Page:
Claims against the ambulance service

Paramedics and ambulance staff are often first on scene in medical emergencies. The standard of care they deliver, and how quickly they arrive to deliver it, can be critical to the survival of patients. However, the pressure placed on paramedics and ambulance staff can increase the chance of a mistake, resulting in the need for an ambulance claim.

Ambulance dispatcher taking an emergency call

Common reasons for ambulance service claims

Paramedics can attend a variety of situations in a single shift. They need a broad range of medical knowledge to provide appropriate care in each scenario. However, mistakes can happen.

There are several potential reasons for someone to raise an ambulance service and/or paramedic claim.

Delays in ambulance arrival or treatment

Triage is the process of prioritising medical issues. If an incident is miscategorised as a low priority, an ambulance delay can occur, potentially harming the patient.

Inaccurate recording of patient or incident details can result in paramedics arriving at an emergency unprepared, without the right equipment or unable to provide appropriate treatment. If the patient is harmed due to these errors, it could constitute negligence on the part of the ambulance service.

Can you sue for an ambulance taking too long?

Ambulances should attend medical emergencies as quickly as possible, providing immediate care and transportation to hospital, where treatment can continue. When delays negatively impact patient safety and recovery, it may be classed as medical negligence.

Where no obvious error occurs in recording or categorising the patient’s condition, ambulance delays may be the result of broader system issues, such as understaffing. However, these situations may still justify a negligence claim.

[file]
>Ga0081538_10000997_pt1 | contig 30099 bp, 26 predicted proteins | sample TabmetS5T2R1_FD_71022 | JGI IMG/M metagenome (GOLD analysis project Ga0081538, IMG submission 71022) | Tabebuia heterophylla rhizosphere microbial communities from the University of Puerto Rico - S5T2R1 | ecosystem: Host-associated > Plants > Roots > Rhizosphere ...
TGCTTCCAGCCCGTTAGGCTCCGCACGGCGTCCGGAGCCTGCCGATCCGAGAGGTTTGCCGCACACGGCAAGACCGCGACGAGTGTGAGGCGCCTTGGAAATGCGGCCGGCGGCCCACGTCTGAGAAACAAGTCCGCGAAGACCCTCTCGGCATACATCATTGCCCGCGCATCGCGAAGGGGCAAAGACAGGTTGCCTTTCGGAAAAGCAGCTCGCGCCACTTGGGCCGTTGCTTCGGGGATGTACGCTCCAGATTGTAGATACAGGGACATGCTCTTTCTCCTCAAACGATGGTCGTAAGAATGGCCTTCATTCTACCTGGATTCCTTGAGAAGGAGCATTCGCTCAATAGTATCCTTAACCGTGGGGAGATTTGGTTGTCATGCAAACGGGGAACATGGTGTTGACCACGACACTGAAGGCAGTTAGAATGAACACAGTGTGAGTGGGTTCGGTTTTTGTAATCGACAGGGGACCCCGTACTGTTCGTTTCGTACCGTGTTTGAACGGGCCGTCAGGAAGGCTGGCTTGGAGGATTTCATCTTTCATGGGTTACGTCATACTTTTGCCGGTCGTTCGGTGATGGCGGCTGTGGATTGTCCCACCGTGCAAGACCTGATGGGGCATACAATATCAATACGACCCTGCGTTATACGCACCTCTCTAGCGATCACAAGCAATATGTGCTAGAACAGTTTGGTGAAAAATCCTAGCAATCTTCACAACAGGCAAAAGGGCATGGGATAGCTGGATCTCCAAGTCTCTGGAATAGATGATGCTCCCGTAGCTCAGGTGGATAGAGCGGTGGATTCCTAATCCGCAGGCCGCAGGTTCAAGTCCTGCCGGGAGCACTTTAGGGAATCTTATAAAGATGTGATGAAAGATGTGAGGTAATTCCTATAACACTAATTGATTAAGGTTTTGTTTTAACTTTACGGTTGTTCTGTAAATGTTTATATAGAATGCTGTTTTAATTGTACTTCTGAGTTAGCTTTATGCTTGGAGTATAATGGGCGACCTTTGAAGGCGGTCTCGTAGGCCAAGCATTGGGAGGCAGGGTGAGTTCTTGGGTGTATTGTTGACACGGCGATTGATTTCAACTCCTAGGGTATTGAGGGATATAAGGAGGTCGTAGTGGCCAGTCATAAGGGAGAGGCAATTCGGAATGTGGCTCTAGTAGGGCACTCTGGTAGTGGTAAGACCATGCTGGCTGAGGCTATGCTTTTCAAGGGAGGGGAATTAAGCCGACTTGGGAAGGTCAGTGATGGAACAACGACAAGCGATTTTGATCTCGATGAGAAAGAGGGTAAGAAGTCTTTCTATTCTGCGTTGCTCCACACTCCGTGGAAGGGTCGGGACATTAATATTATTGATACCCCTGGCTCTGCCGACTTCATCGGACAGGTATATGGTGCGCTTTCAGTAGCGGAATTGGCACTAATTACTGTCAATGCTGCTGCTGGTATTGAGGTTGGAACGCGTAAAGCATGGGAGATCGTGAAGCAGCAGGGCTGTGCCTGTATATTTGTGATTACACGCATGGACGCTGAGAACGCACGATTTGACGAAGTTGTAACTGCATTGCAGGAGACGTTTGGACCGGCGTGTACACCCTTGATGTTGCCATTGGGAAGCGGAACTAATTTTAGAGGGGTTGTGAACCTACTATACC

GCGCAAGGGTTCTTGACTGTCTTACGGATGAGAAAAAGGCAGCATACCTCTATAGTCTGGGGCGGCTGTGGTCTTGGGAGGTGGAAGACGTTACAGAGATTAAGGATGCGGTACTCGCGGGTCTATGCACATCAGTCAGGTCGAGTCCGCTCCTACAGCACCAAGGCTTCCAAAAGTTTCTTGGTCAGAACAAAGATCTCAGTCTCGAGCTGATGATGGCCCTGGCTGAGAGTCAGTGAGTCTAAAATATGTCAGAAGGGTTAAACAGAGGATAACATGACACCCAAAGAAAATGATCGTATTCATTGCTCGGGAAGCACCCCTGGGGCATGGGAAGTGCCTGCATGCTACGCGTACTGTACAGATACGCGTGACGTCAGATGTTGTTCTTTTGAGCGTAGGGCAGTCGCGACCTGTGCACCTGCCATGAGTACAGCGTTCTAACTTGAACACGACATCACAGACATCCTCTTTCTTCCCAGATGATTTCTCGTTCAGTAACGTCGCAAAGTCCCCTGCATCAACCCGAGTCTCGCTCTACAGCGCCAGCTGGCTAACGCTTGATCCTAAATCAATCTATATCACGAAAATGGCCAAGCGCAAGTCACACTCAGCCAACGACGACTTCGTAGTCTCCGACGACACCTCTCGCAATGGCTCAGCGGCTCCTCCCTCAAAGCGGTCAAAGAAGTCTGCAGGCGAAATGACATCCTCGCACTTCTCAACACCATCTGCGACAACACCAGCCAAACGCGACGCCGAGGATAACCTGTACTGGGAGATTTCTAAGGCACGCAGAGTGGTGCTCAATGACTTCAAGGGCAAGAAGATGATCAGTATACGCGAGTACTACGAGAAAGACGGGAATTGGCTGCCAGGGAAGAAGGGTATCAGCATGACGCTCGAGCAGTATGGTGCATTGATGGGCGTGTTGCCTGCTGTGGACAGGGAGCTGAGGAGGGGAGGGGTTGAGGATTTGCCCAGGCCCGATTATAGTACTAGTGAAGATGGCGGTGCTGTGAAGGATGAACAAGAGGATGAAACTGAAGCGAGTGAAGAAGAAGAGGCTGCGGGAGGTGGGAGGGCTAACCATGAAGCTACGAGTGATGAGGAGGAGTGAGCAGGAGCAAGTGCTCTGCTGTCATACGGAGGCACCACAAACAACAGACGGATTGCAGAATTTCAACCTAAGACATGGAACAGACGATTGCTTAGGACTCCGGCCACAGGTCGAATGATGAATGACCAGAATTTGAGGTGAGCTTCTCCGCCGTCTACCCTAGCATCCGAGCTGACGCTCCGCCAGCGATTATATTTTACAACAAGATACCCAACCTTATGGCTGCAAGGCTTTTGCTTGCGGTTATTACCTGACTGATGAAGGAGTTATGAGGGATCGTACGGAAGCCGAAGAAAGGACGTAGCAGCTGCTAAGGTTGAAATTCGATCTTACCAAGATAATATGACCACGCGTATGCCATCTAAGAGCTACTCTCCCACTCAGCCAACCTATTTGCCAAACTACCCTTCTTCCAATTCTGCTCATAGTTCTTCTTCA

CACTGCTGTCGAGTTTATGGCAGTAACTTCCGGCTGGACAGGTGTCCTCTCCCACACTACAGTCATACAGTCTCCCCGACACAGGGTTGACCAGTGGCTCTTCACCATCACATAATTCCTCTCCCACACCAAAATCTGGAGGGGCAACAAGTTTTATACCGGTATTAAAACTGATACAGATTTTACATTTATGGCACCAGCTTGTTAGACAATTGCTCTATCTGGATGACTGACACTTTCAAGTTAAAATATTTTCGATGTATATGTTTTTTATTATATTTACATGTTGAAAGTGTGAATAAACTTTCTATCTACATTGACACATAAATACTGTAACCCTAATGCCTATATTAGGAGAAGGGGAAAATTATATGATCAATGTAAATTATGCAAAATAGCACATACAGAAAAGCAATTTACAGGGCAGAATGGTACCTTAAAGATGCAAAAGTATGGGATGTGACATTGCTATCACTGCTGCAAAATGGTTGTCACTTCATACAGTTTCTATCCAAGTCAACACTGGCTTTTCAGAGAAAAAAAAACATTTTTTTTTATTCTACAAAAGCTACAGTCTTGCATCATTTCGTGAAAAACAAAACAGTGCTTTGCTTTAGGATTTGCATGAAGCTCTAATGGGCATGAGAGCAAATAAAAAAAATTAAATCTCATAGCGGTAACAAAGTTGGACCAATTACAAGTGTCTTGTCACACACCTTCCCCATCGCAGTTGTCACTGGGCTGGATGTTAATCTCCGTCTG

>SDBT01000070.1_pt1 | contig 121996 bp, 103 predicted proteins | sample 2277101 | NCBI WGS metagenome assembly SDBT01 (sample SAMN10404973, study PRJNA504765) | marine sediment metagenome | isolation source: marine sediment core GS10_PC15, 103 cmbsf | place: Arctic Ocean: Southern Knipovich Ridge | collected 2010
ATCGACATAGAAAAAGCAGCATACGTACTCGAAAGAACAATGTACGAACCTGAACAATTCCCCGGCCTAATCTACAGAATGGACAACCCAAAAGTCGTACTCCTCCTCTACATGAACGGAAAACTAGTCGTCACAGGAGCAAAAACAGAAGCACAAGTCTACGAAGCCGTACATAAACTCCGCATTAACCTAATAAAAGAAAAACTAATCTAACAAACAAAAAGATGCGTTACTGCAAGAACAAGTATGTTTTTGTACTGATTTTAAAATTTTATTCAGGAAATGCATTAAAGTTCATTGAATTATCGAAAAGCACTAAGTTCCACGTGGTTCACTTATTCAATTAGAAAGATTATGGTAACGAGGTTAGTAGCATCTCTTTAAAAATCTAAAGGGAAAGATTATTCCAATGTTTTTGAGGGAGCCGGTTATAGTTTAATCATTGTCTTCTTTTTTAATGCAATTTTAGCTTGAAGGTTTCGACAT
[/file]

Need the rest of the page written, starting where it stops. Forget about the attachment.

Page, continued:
Paramedic negligence cases

Ambulance service claims and paramedic negligence cases can both arise within one incident. However, the extent of their responsibility will differ based on how the negligence occurred and by whom.

If adequate training was given, the correct equipment available, and details of the patient’s symptoms accurately relayed, the negligence may have been the result of the paramedic’s actions. Excessive use of force or dropping a patient during transfers could also constitute negligence.

If a patient was dropped due to ambulance equipment malfunction, an individual may not be held responsible, but the wider service could be.

Paramedic providing appropriate care to a patient in a stretcher that will not warrant an ambulance claim

Misdiagnosis or incorrect treatment

An incorrect diagnosis by a first responder can seriously harm patients. For example, if the wrong treatment or medication is administered, there is potential to prolong patient suffering and cause further harm.

A paramedic’s misdiagnosis could extend the time until a patient receives effective treatment. For conditions such as a stroke, outcomes worsen the longer treatment is postponed, significantly affecting recovery.

Negligent ambulance driving